IHMRI researcher shares her personal experience
A report from the Australian Academy of Technology and Engineering, and Science and Technology found that women in science, technology, engineering and mathematics (STEM) are more likely to face COVID-19-related job losses than men in the sector.
The data shows that jobs STEM are down 6.3% for women, compared to 4.8% for men.
Dean of Science at UNSW, and lead author of the report, Dr. Emma Johnston, said that women in STEM are already more likely in roles that could see higher job cuts.
“It’s true that women in stem tend to be in more junior levels. They’re also more likely to be part-time and in casual roles. Those are the positions that are more vulnerable and more likely to be cut,” she told the ABC.
Associate Professor Martina Sanderson-Smith is a molecular microbiologist at IHMRI whose work-life balance has shifted as a result of the pandemic. She said that the consequences of COVID-19 could contribute to already existing inequities in the STEM sector.
“I think there are a lot of people and a lot of organisations trying to really drive change, but there are just as many people who either don’t believe change is necessary, or who are trying to prevent change. Cultural change is needed to improve society for everyone, and we need to focus on Equity and Diversity on multiple levels to achieve that. We also need to do more to address issues of intersectionality, and support those who face inequity on multiple fronts.”
The report also found that women in STEM who have children are more likely to take on extra home duties during the pandemic.
“From my own perspective, increased carer responsibilities due to having school-aged children at home has made things very challenging,” she said.
The disruption to her research program came soon after Professor Sanderson-Smith returned to work full-time – a time when gaining momentum is critical. She said she is grateful to be where she is, and is worried about women in more junior roles.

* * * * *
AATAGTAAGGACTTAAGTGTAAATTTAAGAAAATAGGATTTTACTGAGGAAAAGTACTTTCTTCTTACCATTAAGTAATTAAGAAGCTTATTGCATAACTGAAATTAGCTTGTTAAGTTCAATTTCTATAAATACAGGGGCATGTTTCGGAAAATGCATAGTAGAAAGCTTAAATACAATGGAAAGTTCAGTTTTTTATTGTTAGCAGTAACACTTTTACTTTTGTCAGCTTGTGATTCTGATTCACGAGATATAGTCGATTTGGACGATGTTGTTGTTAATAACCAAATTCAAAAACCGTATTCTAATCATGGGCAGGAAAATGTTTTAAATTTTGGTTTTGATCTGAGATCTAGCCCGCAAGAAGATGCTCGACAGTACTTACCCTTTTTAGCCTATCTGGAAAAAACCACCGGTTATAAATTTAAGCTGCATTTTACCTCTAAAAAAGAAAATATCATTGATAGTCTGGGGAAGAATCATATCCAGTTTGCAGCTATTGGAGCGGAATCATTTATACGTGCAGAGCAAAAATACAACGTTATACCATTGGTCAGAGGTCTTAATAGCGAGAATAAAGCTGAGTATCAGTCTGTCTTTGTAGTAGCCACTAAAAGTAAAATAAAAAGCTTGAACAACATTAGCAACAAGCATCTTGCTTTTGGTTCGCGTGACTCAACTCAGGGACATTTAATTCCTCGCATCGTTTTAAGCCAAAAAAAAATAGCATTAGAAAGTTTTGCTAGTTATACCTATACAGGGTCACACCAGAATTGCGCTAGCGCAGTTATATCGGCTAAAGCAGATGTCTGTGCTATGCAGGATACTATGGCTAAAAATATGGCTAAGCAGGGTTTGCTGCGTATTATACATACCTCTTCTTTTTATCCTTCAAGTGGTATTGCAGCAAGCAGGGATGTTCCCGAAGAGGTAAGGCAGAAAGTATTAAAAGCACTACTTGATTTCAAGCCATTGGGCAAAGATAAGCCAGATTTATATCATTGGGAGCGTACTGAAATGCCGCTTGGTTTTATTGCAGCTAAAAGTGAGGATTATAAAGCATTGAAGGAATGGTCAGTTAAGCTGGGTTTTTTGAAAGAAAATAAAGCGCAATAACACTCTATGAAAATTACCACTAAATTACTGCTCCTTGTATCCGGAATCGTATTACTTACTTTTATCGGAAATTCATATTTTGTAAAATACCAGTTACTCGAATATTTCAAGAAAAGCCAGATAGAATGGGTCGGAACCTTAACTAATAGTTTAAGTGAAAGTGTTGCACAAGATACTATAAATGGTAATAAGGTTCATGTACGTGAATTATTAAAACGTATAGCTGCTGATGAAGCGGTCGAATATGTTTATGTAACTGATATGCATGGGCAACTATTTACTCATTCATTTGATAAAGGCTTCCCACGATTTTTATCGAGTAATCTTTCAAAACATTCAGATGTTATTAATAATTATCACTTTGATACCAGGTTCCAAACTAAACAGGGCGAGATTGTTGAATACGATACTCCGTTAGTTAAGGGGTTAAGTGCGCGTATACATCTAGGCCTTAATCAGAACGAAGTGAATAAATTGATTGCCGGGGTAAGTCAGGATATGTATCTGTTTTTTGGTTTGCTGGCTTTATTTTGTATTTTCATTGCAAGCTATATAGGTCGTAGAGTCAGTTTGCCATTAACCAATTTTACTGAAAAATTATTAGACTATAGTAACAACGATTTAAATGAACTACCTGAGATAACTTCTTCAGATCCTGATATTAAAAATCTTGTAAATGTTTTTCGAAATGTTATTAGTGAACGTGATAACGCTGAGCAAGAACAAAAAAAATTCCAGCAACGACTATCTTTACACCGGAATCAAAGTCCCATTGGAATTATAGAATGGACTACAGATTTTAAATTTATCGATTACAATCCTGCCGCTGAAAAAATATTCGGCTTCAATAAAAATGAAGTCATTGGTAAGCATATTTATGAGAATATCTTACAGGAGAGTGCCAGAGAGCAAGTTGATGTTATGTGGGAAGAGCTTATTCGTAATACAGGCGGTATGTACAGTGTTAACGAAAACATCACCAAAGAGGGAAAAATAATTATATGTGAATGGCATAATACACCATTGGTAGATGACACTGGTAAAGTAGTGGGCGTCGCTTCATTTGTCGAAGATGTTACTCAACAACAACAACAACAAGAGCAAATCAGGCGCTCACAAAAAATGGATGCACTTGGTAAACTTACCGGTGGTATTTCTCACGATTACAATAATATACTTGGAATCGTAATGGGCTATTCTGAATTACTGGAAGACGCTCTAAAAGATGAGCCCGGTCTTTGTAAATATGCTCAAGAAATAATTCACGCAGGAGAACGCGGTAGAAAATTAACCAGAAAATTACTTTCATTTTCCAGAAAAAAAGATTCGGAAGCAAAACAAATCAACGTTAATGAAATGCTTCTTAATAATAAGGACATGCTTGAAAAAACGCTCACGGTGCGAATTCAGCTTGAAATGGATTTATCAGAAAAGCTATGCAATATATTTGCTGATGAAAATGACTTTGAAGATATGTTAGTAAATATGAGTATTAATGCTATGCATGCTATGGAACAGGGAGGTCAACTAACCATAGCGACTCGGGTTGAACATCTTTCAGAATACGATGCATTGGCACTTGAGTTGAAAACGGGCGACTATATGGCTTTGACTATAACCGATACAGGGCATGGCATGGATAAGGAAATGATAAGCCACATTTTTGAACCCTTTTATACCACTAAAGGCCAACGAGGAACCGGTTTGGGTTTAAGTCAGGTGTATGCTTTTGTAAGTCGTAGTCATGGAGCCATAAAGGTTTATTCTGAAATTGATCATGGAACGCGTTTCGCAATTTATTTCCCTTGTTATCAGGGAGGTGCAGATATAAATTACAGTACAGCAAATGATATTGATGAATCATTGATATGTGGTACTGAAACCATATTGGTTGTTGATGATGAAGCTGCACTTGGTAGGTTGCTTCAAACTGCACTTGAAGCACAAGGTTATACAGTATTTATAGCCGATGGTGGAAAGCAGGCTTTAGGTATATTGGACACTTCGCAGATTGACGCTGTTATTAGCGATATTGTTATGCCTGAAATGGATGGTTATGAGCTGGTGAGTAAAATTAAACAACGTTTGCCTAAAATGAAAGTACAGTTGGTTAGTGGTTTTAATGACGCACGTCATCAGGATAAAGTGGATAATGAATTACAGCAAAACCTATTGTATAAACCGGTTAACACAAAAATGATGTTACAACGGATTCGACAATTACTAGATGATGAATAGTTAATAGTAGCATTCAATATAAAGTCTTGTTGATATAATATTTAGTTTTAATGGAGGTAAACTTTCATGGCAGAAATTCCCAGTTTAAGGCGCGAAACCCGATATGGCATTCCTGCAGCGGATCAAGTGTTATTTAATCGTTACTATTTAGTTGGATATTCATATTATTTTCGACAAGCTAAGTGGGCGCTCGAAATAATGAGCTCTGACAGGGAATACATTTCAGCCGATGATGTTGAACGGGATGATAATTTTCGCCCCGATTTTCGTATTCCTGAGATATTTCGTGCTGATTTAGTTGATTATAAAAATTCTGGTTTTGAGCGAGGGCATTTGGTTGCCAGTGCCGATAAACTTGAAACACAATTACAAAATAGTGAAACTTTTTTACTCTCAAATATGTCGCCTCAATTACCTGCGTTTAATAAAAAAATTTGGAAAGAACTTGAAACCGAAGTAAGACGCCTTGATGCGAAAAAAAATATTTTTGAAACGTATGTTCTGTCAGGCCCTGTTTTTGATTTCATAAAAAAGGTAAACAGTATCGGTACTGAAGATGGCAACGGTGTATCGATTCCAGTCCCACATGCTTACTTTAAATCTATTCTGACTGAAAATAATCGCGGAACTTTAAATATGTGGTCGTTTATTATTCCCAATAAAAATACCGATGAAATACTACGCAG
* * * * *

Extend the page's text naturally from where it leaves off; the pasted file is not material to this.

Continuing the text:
“I have a fantastic team and very supportive colleagues, and networks, and this puts me in a very privileged position. I am concerned about how COVID-19 will impact others who are not as well established in their careers or as well supported,” she said.
Associate Professor Sanderson-Smith also explained that the findings of the report should mean further change isn’t ignored, and highlights the need for organisations to persist with equity and diversity initiatives, despite the pandemic.
“It will be essential to ensure that workplace change that results from COVID-19 is managed in a way that does not unfairly impact groups who already face inequity. Ensuring access to childcare and supporting job security and flexible working conditions are essential strategies, but we also need to think beyond this and change the culture that created the inequity in the first place.”
Lizzie Jack, Social Media Coordinator
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